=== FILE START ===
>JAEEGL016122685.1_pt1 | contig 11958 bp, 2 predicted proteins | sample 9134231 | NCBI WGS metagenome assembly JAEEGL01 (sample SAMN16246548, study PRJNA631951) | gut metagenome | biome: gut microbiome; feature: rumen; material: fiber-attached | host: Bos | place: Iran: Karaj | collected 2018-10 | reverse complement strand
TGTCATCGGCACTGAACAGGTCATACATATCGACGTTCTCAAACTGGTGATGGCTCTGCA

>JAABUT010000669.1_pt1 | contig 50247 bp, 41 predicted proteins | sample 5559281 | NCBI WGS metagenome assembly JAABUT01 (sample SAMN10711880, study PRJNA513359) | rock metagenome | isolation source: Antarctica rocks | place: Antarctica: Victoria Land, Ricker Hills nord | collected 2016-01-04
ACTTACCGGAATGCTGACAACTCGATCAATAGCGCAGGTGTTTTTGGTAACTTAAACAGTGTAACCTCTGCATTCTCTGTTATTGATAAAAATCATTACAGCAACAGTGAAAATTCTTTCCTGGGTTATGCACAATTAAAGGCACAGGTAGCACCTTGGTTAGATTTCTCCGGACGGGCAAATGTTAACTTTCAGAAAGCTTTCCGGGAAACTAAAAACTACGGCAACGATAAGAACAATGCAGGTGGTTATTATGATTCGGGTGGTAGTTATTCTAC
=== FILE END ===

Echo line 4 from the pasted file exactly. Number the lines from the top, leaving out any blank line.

ACTTACCGGAATGCTGACAACTCGATCAATAGCGCAGGTGTTTTTGGTAACTTAAACAGTGTAACCTCTGCATTCTCTGTTATTGATAAAAATCATTACAGCAACAGTGAAAATTCTTTCCTGGGTTATGCACAATTAAAGGCACAGGTAGCACCTTGGTTAGATTTCTCCGGACGGGCAAATGTTAACTTTCAGAAAGCTTTCCGGGAAACTAAAAACTACGGCAACGATAAGAACAATGCAGGTGGTTATTATGATTCGGGTGGTAGTTATTCTAC